The US, which had supported Japan and Germany in the early nineties, now favours “two or so” new permanent members, including Japan and “2 or 3” non-permanent members making an addition of only 5 more to the Security Council. Such a formula is a non-starter. The support extended to India by President Obama during his visit to India is in the form of a wish without a commitment to bring it about. His words were: “In the years ahead, I look forward to a reformed Security Council that includes India as a permanent member.” Though this is a significant departure from the previous US position, it is not enough for the US to extend support to India; it should shape a formula, which is acceptable to the membership. Its reservation over Germany and Brazil will itself deprive it of being decisive on the issue of expansion.
We did not need Wikileaks to find the reasons for the reluctance of the US to bring about expansion of the Council. But we now have it in black and white what we knew from the beginning. “We believe expansion of the Council along the lines of the models currently discussed will dilute US influence in the body…..On most important issues of the day—Sanctions, Human Rights, Middle East etc---Brazil, India and most African states are currently far less sympathetic to our views than our European allies”, said the US Ambassador in a cable in December 2007. The US delegation at the UN seems to have only a watching brief till intervention becomes necessary to prevent an expansion that will not serve US interests. There is expectation, however, that President Obama might declare openness to a modest expansion of the Security Council at the next session of the General Assembly. But a special report of the Council on Foreign Relations which has urged the President to do so makes the expansion contingent on demonstration of the qualifications of permanent membership. The position of the aspirants on non-proliferation, climate change and human rights will be subject to scrutiny. A few days ago, our Minister of State for External Affairs indicated that both India and the US were actively involved in the ongoing negotiations.
China is opposed explicitly to Japan and implicitly to India, though it pays lip service to developing countries’ representation on the Council. Its position could be decisive as the permanent members will coordinate their positions before any advance is made.
If I may go back to where I began, it will be difficult to accomplish the fundamental change we are seeking by way of the procedure laid down for change. Like it happened in the case of the formation of G-20 when G-8 could not resolve the unprecedented economic crisis, a situation may arise when the P-5 find it difficult to maintain international peace and security without additional permanent members and thus force their hands to accept change. Such an ominous future was predicted by the President of the General Assembly, when he said on May 16, 2011, “Unless we find the determination to advance on the issue, the UN will lose its credibility. Our organization will be marginalized and important issues will be discussed in other forums and groupings, which are perceived to be more efficient and more representative of the new realities of the day.” Such a situation may arise sooner than later and that gives us reason for joy even in the midst of despair.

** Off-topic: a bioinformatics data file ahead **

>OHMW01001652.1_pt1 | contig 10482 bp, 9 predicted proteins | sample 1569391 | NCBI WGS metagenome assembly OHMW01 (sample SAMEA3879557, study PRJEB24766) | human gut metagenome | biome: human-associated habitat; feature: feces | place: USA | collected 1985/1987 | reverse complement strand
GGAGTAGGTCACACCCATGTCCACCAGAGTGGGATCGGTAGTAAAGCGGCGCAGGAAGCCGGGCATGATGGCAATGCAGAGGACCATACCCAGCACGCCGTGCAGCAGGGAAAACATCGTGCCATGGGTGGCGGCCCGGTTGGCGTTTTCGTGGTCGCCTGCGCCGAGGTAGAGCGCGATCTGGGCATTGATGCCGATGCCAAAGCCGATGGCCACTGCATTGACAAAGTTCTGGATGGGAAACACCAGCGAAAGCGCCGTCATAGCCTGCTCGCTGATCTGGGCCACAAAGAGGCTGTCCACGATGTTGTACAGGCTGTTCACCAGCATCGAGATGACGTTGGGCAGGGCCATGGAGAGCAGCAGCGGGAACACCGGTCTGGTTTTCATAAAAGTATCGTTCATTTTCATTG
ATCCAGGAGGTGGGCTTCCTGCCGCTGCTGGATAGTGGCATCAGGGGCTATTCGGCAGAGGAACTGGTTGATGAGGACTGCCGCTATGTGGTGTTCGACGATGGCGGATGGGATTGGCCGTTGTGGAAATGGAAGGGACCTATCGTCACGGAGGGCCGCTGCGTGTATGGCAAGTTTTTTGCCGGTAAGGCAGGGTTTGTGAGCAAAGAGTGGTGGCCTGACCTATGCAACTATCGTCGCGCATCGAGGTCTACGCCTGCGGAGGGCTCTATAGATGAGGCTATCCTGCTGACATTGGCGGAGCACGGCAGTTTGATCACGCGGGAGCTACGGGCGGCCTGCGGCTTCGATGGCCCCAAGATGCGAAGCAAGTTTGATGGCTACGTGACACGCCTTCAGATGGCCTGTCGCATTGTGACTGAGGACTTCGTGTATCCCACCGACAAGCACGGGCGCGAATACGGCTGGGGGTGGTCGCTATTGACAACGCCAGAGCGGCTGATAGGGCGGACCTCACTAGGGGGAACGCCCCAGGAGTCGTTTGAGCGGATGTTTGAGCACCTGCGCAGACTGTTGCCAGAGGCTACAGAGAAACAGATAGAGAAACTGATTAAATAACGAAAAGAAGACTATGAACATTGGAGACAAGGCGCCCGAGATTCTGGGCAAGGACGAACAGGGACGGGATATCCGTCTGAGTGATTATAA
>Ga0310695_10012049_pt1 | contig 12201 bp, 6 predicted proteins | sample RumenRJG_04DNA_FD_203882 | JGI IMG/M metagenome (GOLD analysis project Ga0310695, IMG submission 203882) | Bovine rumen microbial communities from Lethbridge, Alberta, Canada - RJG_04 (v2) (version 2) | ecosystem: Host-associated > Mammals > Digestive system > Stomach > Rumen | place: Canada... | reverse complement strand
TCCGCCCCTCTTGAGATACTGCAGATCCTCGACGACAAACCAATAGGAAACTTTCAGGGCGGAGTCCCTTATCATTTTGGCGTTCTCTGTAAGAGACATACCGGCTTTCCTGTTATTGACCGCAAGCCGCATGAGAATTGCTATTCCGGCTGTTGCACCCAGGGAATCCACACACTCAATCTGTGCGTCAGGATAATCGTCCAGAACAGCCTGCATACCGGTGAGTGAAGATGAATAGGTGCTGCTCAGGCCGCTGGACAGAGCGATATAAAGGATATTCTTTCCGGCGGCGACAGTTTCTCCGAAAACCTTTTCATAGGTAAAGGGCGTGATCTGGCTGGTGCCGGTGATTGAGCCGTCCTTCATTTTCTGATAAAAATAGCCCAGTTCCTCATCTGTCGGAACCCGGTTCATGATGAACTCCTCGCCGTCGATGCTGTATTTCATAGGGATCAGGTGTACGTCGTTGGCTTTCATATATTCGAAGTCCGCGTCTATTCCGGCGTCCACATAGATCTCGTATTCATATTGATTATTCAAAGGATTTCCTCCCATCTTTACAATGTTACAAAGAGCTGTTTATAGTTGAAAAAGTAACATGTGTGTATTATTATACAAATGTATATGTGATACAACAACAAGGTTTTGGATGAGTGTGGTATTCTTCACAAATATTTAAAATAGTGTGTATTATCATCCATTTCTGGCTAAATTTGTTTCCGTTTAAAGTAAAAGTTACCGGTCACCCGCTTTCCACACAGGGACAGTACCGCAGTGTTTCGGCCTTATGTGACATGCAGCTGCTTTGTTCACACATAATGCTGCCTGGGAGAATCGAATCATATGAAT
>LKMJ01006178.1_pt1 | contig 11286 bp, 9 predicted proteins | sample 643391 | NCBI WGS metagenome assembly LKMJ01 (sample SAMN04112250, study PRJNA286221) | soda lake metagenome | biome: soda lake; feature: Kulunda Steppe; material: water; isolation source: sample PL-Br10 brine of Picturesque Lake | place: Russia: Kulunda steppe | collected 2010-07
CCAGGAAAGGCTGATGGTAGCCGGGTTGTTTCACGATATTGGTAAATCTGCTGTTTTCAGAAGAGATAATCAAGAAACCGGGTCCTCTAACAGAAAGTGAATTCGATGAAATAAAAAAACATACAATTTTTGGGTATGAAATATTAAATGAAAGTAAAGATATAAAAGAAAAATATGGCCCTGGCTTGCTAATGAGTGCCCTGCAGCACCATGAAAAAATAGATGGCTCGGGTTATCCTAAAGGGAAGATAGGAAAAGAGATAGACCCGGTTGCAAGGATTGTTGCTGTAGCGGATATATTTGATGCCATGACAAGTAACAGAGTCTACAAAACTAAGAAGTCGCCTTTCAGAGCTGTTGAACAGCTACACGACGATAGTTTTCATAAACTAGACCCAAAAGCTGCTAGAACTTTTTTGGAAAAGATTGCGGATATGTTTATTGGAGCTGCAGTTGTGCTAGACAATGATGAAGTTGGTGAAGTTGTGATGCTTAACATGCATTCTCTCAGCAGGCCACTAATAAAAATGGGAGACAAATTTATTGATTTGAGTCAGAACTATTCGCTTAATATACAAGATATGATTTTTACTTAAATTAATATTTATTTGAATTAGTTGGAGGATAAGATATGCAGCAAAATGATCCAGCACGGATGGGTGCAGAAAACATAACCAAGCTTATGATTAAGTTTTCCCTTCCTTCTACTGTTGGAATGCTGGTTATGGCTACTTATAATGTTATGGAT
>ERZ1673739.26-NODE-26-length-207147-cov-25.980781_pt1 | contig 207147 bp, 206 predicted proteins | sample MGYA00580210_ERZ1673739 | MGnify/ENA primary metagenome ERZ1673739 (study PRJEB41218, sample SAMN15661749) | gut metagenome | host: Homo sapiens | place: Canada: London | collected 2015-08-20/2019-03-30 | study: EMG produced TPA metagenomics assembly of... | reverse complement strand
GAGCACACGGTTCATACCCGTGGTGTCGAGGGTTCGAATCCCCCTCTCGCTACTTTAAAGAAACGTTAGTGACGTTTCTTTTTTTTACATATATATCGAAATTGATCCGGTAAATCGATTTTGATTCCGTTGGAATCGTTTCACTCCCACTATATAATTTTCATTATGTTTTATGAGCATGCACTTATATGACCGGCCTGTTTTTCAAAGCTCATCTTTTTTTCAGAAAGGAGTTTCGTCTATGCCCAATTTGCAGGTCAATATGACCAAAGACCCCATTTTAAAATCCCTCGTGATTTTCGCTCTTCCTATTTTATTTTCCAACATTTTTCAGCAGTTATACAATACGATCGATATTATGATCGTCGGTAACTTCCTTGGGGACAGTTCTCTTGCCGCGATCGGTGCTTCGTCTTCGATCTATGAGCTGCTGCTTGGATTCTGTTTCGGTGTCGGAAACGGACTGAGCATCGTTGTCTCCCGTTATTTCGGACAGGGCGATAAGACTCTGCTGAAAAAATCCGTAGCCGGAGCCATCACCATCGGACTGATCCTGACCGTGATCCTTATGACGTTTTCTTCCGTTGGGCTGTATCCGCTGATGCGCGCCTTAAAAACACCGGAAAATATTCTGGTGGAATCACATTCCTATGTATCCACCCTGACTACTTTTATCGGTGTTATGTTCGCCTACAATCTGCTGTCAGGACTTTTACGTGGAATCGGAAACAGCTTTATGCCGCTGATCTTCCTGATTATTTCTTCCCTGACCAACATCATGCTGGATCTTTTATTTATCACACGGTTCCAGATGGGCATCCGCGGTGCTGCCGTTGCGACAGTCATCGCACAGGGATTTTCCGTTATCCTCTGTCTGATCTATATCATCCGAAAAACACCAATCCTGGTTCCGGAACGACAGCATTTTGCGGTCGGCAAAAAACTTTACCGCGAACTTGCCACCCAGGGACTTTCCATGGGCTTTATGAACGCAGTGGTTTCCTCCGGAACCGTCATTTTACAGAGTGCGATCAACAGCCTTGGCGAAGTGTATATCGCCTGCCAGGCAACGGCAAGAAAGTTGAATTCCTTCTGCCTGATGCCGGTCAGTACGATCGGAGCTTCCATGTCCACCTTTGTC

India and the other aspirants for permanent membership, in the meantime, must maintain pressure for expansion. But to give the impression that permanent membership is the holy grail of Indian foreign policy does not enhance our prestige. Legend has it that India spurned an offer to take over China’s permanent seat on the Security Council, saying that we would win it in our own right one day. That position has won us more glory than what we have gained by our constant knocking at all doors. Making support for our permanent membership the litmus test of bilateral relations is untenable. We should appear more confident and secure even as we demand our rightful place in keeping with our status as the largest democracy with a dynamic, fast growing economy, an impressive record in UN peacekeeping, ability to protect the global commons and to combat transnational terrorism and strong record against proliferation.
May I also say, without appearing to spurn the proverbial “sour grapes”, that permanent membership without veto is not such an attractive trophy that we should expend unlimited resources and energy on it. As a member of the Council, India will be called upon to take sides on every issue in the world, sometimes losing friends in the process as we are fiercely independent and do not play second fiddle to anyone. The lack of the veto may make us vulnerable as a result, if issues of crucial importance to us come up in the Council. India has been playing a significant role even without being on the Security Council for many years. A posture of our willingness to serve when required to do so rather than being desperate about securing a seat here and now may be a good strategy to adopt. The UN needs reform not to make one country or the other happy, but to make itself more relevant, credible and effective in the world and it will be ready for a revolution sooner rather than later.